All About the GED: Wisconsin

If you're a Wisconsin resident and don't have your high school diploma or equivalency, consider pursuing your GED. This credential can lead to additional career opportunities and may qualify you for college enrollment. Read on to learn more about taking the GED tests in Wisconsin.

How to Take the GED in Wisconsin

The GED tests in this state are administered by the Wisconsin Department of Public Instruction. Tests are offered at local test centers, the locations of which can be found at www.GED.com. These centers are usually hosted by community colleges, correctional facilities or local organizations. Staff at the testing centers can answer questions and provide information about the exam process. The GED tests include four separate subject areas:

  • Science
  • Social studies
  • Mathematical reasoning
  • Reasoning through language arts

The tests consist of multiple-choice questions, reading tasks, short answer, and extended response questions.

Eligibility Requirements

You need to meet certain requirements before taking the GED tests in Wisconsin. You must:

  • Provide proof that you're 18.5 years or older or that your ninth grade class graduated from high school
  • Provide proof that you have resided in Wisconsin for a minimum of ten days
  • Complete an application form, supply your social security number, and pay all necessary fees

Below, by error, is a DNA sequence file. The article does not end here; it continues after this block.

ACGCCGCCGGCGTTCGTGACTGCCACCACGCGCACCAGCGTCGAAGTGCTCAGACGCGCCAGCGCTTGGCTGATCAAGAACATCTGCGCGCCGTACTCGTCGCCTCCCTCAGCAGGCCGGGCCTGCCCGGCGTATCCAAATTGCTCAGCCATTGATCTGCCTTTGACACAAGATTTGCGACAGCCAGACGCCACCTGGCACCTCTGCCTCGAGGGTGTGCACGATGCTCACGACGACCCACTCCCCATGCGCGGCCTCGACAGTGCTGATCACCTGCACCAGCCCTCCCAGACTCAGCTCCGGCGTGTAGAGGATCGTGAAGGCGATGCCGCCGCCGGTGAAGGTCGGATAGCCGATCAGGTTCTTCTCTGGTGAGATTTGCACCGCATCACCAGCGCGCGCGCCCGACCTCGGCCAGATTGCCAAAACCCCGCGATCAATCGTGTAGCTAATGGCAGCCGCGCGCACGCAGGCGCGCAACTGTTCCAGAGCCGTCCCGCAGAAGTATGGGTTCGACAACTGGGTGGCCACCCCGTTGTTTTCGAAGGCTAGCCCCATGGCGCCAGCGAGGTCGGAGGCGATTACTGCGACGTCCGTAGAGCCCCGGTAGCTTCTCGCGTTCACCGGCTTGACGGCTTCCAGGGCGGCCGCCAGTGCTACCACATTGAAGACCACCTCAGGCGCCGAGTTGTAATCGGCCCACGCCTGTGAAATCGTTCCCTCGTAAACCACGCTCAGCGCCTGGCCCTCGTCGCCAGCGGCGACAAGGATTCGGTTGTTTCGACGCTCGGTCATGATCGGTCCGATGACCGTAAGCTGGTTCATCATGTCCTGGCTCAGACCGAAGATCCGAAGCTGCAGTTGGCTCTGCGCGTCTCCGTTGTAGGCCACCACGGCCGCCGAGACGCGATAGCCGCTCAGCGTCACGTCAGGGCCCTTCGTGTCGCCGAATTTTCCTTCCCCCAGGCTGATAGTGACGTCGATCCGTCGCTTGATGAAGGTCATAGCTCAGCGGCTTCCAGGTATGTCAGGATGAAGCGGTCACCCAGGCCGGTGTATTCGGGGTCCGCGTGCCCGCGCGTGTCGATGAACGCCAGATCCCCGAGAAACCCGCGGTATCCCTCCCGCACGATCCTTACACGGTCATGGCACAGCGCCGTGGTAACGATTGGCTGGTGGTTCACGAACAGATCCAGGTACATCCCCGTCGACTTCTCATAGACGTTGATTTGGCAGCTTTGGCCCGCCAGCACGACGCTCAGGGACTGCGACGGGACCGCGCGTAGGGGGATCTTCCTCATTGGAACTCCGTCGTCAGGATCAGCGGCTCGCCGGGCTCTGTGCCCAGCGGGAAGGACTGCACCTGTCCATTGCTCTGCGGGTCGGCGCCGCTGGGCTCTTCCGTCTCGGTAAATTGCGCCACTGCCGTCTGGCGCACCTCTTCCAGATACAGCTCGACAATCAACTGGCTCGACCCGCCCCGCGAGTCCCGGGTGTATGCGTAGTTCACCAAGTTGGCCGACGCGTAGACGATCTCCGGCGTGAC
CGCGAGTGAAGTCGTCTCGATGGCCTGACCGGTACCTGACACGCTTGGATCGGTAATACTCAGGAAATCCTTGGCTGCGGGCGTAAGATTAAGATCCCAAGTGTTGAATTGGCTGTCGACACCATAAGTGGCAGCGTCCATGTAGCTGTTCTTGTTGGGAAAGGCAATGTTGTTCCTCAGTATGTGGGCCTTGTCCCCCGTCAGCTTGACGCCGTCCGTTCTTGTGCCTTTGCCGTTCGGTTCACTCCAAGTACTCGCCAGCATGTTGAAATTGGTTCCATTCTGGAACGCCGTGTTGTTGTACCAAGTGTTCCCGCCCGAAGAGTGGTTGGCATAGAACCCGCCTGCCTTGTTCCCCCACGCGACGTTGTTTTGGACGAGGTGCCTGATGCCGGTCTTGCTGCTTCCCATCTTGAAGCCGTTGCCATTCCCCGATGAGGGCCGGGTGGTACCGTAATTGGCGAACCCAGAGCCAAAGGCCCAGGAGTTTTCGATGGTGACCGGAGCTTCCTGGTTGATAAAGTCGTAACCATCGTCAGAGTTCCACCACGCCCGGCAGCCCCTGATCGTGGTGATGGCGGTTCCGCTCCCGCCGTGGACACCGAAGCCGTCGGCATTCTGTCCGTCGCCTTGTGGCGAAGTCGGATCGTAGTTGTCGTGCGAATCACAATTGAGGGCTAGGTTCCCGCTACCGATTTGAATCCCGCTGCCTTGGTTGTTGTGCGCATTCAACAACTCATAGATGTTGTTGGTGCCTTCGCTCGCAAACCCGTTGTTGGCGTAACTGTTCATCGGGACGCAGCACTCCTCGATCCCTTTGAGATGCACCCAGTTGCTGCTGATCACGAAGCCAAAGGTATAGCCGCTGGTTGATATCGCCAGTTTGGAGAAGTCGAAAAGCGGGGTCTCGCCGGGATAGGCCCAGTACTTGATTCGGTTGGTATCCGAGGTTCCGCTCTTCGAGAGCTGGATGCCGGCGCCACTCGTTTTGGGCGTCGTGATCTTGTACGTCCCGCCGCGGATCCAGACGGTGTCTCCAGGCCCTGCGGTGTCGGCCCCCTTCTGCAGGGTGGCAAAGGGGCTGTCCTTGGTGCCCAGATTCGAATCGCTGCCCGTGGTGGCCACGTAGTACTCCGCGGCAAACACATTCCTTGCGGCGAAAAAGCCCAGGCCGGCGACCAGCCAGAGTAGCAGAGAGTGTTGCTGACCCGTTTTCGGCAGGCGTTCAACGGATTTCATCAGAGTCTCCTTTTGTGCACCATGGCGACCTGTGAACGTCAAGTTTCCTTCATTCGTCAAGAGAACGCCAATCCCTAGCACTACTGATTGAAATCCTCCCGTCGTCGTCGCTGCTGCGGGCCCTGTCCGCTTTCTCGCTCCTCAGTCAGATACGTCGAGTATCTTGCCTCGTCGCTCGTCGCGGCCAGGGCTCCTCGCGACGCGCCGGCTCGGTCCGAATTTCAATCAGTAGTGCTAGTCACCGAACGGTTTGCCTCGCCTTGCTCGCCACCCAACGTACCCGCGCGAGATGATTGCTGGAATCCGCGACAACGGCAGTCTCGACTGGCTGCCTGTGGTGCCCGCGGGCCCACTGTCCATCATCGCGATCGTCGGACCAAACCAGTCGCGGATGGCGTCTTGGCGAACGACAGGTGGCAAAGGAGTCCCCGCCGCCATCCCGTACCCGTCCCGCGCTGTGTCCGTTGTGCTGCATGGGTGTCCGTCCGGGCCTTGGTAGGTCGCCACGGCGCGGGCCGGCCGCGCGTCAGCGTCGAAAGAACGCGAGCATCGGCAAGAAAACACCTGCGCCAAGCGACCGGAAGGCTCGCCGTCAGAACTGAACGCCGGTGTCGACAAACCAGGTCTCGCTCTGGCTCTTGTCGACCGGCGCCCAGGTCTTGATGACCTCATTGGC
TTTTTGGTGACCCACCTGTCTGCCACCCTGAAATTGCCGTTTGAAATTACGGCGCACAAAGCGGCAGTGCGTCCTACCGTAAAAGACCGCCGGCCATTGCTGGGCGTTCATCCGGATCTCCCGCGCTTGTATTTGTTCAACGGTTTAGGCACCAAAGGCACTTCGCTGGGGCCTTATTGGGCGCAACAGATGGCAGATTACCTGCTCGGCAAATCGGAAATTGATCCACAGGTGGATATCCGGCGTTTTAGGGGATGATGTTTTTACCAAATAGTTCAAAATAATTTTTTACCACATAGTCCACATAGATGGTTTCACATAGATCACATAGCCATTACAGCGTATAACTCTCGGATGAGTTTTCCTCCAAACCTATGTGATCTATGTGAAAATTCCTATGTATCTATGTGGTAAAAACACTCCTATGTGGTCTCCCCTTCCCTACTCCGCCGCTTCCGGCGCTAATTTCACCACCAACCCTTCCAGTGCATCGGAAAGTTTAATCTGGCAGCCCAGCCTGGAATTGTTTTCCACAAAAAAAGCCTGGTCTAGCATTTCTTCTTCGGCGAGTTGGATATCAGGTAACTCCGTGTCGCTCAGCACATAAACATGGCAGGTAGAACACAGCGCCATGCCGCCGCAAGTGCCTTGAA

Additional requirements and variations on the above can be found at the Wisconsin Department of Public Instruction's website (www.ged-hsed.dpi.wi.gov). The site also provides information on special circumstances that allow people between the ages of 17 and 18.5 to take the tests.

Additional Requirements

In Wisconsin, you're also required to attend a counseling session in order to discuss all available academic options and develop a career plan. You must complete reading level, career interest, and aptitude assessments as well.

You may not need to take the reading assessment if you can provide a transcript of a reading achievement test administered while you were in school. If you don't have a transcript, you need to take a test; Wisconsin centers typically use the Test of Adult Basic Education (TABE).

How to Prepare

You can prepare for the GED tests in a number of different ways. You may prepare at home, take a preparation class or study online. Classes are typically offered at community colleges and adult education locations. Additional information and an online practice exam can be found at the GED Testing Service website (www.GEDTestingService.com).

Passing Scores

To pass the exam, you must score 150 on each of the four subject area modules.

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